All modern Presidents have been a bit like a butcher who tends to lay his thumb on the scales if you're not watching closely.  With a Republican in the office, there is no shortage of watchers, and no shortage of megaphones.  My centrist-to-liberal friends and co-workers ask, "Aren't you worried about (dunh dunh DAH!) Trump?"  I don't have to worry; the Press will do that for me and the €ntertainment media will cheer them on while booing him, with an occasional sidebar from fretting, condescending high-tech metrosexuals in Manhattan and the California megalopoli.

     There is something in humanity, or perhaps in our politics in the widest sense, that presses Caesarwards.  Opposition to it, even of the the most partisan and befuddled sort, is not at all bad -- and often entertaining.  I believe the die has already been cast, the rollercoaster released to gravity's rule decades back.

     Nothing much left for me to do except to pop popcorn -- and load magazines.  You always load magazines when Congress is in session, or about to be, and stock up on stamps and envelopes.  "Dear Senator, I am writing from my secure redoubt under the front porch...."  Ah, politics.  It was never really safe to ignore it completely, darn it.

Monday, January 09, 2017

Shh! We're 'Nauguratin'!

     Indiana's Gubernatorial Inauguration will be held today, along with the swearing-in of other statewide office-holders -- but not in the usual place, which is on the steps of the Statehouse.

     Mind you, the steps-of-the-Statehouse thing is a fine old 19th-Century ceremony in front of a beautifully-restored fine old 19th-Century capitol building, but you need a fine old 19th-Century attitude and a fine old 19th-Century overcoat, hat, gloves and boots to fully appreciate it from the standing-room-only space in front of the steps.  Last time, Mike Pence drew two thousand shivering spectators and this year, in the wake of a cold snap that saw single-digit temperatures in the city, incoming Governor Eric Holcomb moved it to Indiana Farmer's Coliseum at the State Fairgrounds.

     I admit, my initial reaction was to wonder if we were inaugurating a State Cow and State Chickens as a part of the festivities, but on reflection, it's not a bad idea: among other things, the present outside temperature is 17°F and it will barely break freezing today.  The Coliseum --  a beautifully-restored fine old 20th-Century Art Deco building -- has a 21st-Century heating system, a readily-secured perimeter, a first-rate PA system and comfortably seats over six thousand, including, I hope, a fair number of schoolchildren for this event. There are even camera platforms for media coverage.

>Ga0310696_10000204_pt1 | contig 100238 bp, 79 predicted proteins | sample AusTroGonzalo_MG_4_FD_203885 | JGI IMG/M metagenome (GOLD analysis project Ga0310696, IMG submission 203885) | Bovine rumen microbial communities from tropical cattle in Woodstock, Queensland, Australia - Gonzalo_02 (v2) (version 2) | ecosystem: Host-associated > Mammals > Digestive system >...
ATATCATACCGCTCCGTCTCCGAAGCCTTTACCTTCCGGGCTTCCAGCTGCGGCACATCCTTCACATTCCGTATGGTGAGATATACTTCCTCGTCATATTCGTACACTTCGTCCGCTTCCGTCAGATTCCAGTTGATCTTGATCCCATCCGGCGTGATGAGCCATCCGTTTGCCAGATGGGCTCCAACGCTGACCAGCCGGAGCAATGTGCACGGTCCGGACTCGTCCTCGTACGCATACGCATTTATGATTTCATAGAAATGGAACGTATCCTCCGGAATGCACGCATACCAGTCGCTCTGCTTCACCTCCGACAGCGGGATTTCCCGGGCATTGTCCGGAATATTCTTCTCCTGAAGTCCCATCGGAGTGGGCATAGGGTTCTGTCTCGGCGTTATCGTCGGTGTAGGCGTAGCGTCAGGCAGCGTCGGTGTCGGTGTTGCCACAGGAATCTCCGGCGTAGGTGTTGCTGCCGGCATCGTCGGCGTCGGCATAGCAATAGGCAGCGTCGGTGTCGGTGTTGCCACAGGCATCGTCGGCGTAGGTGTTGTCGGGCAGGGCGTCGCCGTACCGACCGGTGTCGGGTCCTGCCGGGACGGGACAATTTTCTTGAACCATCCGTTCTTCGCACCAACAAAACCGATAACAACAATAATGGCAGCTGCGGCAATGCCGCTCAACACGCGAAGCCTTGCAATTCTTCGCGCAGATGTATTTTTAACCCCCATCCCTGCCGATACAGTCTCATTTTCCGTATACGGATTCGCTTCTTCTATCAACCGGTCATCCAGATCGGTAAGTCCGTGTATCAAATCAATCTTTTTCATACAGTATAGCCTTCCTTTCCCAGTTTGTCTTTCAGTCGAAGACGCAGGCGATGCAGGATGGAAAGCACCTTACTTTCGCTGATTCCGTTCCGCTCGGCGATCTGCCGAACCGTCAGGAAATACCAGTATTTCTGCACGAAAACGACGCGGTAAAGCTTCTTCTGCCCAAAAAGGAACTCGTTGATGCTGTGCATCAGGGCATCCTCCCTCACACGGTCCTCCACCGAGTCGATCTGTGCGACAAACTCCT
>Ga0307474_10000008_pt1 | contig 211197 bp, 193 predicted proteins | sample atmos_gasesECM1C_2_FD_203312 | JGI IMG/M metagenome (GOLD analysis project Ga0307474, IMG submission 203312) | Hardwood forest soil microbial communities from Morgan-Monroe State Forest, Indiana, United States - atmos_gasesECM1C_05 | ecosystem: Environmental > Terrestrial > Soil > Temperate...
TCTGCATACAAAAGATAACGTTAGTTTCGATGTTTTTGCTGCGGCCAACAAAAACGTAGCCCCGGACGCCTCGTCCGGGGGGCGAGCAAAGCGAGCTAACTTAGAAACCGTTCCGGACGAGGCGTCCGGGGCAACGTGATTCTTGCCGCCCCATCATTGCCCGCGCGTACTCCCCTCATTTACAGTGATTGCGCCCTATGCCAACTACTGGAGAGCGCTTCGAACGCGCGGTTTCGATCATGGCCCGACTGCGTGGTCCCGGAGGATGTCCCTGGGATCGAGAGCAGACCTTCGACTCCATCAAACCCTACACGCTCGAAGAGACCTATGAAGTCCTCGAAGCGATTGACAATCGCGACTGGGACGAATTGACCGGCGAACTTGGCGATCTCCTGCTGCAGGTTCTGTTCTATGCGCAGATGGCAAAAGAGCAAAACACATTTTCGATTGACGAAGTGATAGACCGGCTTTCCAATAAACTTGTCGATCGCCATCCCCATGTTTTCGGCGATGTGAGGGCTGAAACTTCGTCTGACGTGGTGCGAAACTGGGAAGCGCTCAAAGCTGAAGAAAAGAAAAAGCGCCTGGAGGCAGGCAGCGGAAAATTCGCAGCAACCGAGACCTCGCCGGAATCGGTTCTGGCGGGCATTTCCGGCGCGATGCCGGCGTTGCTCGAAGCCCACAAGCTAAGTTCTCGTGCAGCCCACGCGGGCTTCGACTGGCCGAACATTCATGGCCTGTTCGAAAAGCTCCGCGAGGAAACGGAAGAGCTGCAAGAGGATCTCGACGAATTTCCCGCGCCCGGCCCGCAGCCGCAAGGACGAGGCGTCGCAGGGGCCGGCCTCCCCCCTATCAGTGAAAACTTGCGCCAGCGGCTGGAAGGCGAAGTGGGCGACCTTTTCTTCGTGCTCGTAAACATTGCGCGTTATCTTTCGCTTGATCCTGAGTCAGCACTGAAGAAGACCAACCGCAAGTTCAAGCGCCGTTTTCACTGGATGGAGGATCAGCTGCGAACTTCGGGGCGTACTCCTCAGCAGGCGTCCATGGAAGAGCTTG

Eric Holcomb seems to have a smattering of common sense; at least, saying "No" to communal frostbite strikes me as a good sign.

Sunday, January 08, 2017

Bad And/Or Crazy People With Guns

     Had another one the other day, apparently both a madman and a would-be jihadi, and as usual, everyone retreated to their favorite corners and they're still in them: you've got the nervous-Nellie gun banners, who are horrified he had a gun at all, and even more horrified that it's okay to carry a (declared and unloaded*) gun in (checked, locked, hard-sided) aircraft luggage; you've got the guy who grumps there were too few guns at the scene and hey, if I ran the world, people who attempt such violence would indeed be stopped rapidly by those around them, but I don't and the State of Florida takes a dim (for chargeable values of dim) view of carrying loaded firearms anywhere in an airport; there's the crazed-veteran-with-PTSD narrative and it may even be true, but the Pentagon is more worried about it than we are (can you say "stop-loss?" It doesn't work if soldiers are broken), and has been for longer; and so on and on.